Post Malone Copyright Trial Starts Over Disputed ‘Circles’ Credits – Billboard


When musician Tyler Armes first heard Post Malone’s “Circles” in 2019, he claims he immediately texted Dre London, Malone’s manager. In the texts, Armes claimed he had been in the studio on the August 2018 night the song had come together – and that he believed he had played a key role in creating it.

“I was not just someone hanging out in the room,” Armes texted, according to later legal documents. “I was part of the writing process. The entire song (minus the lyrics other than ‘circles’) was laid down that night with the 3 of us in the room together, working together.” A few days later, London allegedly responded: “Just showed Posty the message. He said he remembers. U played a tune on the bass then he played more of it after.”

“Circles” later became a smash hit. The song, “backed by sunny acoustic guitars, swirling percussion and infectious melodies,” reached the top spot on the Hot 100 for three consecutive weeks in November 2019 before ultimately spending 61 weeks on the chart.

But now, four years after those texts, Armes and Malone are headed to a Los Angeles federal courthouse this week for a closely-watched jury trial over that fateful night. Expected to feature testimony from the star himself, the trial will pose tricky questions to jurors – about who’s technically in charge during a studio jam session, and who exactly gets the resulting songwriting credits.

Lawyers for Armes say he clearly did enough to own part of the copyright to “Circles,” and that Malone’s “bad faith refusal” to grant him credit has severely harmed his music career. Malone’s lawyers, meanwhile, say the allegations are “utterly baseless” – and that Armes is just the latest plaintiff to “come out of the woodwork” seeking an “unearned windfall” from a hit song.

“Significant Contributions”

Armes, best known as a member of the Canadian rap rock band Down With Webster, filed his lawsuit in April 2020, seeking a ruling that he was the rightful co-creator of “Circles.” In addition to naming Malone (Austin Richard Post) as a defendant, the lawsuit also named “Circles” collaborator Frank Dukes and Universal Music Group.

In his complaint, Armes claimed he had gone to the studio that night at the urging of Malone’s people, and that Malone at one point had said explicitly: “Let’s write a tune!”

“From approximately 2:00 a.m. on August 8, 2018 until 9:00 a.m. that morning, Armes, Post and Dukes worked together in the studio,” his lawyers wrote in their complaint. “Armes and Dukes co-wrote the chords for the song on the keyboard, and Armes co-wrote and had significant input in the bassline for the song. Armes also had input on the guitar parts in the song, including co-writing the guitar melody which is played in the introduction to the song and which repeats throughout the song.”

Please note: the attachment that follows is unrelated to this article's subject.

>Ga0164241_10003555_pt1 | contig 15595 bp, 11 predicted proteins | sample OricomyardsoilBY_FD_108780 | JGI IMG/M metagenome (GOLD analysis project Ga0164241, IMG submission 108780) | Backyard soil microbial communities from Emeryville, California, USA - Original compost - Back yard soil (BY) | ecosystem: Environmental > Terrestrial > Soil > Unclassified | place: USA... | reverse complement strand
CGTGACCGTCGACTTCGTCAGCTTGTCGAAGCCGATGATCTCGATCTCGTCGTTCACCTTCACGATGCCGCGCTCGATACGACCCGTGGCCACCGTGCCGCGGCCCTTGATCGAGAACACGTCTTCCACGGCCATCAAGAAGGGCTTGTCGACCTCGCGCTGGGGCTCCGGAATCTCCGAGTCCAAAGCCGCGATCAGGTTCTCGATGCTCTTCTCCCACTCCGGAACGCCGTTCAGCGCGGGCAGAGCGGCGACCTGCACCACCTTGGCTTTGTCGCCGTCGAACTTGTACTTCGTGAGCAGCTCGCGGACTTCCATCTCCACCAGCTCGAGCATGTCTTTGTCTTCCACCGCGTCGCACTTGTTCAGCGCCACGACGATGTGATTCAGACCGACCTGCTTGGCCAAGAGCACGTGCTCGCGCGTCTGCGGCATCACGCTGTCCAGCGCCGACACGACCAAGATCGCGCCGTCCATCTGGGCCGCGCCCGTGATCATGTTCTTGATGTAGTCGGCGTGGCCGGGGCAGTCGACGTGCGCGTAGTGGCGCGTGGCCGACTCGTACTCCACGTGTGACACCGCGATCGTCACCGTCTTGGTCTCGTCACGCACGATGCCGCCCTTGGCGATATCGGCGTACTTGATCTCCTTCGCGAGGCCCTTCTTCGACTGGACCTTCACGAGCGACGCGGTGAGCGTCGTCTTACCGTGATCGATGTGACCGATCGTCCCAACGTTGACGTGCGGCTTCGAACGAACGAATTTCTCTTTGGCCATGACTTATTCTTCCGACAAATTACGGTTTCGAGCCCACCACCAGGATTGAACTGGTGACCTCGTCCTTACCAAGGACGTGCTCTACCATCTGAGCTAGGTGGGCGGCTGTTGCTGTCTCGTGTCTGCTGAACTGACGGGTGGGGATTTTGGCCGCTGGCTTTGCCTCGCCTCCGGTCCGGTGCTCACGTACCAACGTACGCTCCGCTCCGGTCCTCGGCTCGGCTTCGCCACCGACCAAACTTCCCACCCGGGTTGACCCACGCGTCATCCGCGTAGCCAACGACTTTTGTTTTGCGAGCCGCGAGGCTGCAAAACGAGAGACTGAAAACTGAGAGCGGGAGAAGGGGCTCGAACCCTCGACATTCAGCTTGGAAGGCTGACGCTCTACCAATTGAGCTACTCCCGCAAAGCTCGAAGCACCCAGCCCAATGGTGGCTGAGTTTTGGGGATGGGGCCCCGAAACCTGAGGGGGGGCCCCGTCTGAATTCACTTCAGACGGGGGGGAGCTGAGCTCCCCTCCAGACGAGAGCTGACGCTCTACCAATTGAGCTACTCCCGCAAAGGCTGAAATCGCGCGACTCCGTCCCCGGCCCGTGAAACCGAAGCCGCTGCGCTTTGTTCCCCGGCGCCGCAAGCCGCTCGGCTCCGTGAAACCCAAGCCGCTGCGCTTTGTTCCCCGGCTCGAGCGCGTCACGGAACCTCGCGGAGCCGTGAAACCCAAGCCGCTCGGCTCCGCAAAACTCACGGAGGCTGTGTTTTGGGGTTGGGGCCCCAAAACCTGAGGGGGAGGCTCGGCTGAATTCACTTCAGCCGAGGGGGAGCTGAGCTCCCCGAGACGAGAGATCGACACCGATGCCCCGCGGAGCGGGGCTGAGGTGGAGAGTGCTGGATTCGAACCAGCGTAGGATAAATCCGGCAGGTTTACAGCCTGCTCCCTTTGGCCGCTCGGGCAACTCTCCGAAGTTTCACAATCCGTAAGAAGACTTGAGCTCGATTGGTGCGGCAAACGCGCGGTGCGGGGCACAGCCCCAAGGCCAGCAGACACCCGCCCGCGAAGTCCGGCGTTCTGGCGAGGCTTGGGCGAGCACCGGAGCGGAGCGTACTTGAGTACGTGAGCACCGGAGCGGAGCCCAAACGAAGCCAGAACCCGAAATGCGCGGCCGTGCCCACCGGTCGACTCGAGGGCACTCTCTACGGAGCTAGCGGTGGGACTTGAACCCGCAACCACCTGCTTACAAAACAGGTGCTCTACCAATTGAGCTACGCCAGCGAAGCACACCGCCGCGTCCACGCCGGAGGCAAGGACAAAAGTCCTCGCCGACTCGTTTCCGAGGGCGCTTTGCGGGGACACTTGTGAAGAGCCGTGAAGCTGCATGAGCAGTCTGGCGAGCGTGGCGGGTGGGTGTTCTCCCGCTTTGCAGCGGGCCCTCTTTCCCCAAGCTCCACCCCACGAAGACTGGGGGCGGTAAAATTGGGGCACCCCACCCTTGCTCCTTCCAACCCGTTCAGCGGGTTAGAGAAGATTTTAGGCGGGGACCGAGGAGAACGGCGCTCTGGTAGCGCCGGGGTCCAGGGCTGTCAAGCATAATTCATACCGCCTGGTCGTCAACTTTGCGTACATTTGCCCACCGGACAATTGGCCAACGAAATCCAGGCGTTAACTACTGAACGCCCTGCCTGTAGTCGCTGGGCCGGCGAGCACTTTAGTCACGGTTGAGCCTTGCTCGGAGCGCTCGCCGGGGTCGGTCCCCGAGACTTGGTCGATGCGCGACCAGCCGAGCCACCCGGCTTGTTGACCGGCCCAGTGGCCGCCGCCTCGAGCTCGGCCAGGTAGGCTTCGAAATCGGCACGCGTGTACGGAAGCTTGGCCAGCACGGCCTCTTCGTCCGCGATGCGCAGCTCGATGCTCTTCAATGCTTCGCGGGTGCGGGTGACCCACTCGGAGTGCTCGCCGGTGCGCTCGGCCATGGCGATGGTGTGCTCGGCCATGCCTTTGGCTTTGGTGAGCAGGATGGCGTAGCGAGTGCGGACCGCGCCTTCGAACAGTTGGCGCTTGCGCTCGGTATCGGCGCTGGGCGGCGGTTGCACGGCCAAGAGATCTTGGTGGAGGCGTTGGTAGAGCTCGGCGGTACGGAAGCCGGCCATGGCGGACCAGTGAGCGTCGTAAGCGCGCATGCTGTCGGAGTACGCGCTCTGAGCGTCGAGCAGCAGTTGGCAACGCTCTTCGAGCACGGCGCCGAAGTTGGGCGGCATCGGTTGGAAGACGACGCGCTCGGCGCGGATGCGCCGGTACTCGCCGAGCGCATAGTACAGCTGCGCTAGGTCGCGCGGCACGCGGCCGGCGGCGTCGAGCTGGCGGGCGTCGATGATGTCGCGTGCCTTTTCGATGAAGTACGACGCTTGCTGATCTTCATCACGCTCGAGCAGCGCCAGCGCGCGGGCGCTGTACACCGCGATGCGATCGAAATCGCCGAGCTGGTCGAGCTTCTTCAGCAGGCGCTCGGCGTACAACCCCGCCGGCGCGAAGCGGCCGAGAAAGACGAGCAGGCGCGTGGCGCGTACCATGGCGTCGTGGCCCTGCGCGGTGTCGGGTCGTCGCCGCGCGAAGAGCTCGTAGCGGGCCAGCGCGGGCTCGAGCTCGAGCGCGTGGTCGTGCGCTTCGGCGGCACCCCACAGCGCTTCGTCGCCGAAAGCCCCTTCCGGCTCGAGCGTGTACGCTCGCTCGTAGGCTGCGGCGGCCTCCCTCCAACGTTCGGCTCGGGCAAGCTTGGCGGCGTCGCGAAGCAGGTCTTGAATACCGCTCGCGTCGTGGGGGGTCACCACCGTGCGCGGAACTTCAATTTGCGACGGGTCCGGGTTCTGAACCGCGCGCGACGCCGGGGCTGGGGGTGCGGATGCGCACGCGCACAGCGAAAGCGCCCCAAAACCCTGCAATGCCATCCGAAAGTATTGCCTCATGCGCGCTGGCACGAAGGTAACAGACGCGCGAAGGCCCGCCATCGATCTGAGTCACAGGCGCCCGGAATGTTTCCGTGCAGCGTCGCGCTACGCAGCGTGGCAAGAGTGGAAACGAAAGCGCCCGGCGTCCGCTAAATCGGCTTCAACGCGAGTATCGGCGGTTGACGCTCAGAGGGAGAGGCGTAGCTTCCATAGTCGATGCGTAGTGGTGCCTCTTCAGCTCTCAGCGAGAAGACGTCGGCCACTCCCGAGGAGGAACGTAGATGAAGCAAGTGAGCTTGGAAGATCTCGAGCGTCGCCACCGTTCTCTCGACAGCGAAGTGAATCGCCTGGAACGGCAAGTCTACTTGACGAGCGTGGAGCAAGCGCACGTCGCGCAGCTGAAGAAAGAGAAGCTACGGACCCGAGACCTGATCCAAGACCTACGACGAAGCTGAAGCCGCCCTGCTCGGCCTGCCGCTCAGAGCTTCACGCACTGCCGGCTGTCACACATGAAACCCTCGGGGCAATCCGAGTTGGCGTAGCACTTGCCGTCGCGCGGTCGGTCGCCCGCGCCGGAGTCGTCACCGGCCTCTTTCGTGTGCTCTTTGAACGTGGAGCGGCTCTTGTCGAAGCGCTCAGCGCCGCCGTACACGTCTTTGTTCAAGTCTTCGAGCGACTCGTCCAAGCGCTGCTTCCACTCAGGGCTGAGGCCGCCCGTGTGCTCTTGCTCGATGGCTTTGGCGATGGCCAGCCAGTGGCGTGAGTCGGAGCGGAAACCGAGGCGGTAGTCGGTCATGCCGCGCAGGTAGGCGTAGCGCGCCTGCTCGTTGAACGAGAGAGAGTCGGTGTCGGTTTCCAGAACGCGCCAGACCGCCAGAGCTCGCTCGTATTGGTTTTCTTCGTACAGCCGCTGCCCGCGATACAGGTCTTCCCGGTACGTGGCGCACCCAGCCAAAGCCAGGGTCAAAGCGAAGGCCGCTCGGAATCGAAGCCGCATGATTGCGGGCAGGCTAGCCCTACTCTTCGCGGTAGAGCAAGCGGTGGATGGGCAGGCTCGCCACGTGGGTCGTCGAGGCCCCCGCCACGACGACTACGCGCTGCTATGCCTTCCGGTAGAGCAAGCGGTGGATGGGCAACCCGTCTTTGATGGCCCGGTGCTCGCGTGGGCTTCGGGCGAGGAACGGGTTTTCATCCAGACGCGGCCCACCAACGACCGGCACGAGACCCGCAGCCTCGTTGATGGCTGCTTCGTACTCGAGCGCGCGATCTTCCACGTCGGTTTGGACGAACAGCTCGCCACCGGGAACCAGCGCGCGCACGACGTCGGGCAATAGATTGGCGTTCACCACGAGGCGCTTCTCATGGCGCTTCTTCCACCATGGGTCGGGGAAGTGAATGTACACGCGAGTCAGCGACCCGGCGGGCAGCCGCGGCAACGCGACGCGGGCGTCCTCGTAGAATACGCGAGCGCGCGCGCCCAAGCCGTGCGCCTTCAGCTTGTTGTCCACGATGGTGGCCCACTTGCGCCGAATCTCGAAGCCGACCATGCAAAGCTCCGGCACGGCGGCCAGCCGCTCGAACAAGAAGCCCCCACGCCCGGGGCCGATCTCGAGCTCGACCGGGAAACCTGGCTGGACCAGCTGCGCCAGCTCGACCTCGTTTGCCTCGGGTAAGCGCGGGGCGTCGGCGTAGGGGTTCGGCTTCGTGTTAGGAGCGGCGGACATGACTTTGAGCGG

After the song was released and Armes reached out, he says Malone offered to give him a 5 percent share of the publishing royalties. But when he tried to negotiate for a better deal, he says the star’s people revoked the offer and refused to give him anything.

“Defendants’ refusal to credit Armes … has resulted in significant harm to Armes’ reputation, career and cost him a host of opportunities,” his lawyer wrote. “Songwriters and composers work their entire lives to create a commercially successful and critically acclaimed song like [‘Circles’].”

Read Armes’ entire complaint here.

“Unearned Windfall”

On the same day that Armes filed his lawsuit, Malone sued him right back – asking a federal judge for a ruling that Armes “did not write or author any portion of the ‘Circles’ composition, and he is not entitled to any of the revenue from the ‘Circles’ composition.”

Malone’s lawyers admitted that Armes had been in the room that night, but said he had not made any serious contributions to the song. And they pointed out that the star and other writers then held subsequent sessions in which they continued to work on the song without Armes present.

“It is an age-old story in the music business that when a song earns the type of runaway success that ‘Circles’ has garnered, an individual will come out of the woodwork falsely claim to take credit for the song, and demand unwarranted and unearned windfall profits from the song,” Malone’s lawyers wrote. “This lawsuit arises from such a story.”

In later motions seeking to end the case without a trial, Malone’s attorneys argued more specifically about the “fatal flaws” in Armes’ allegations. They said his contributions to the song were merely commonplace musical building blocks like chord progressions, meaning they were not sufficiently “original” to be protected by copyright law. And they said that he had not exercised enough “control” over the studio session to count as a co-author.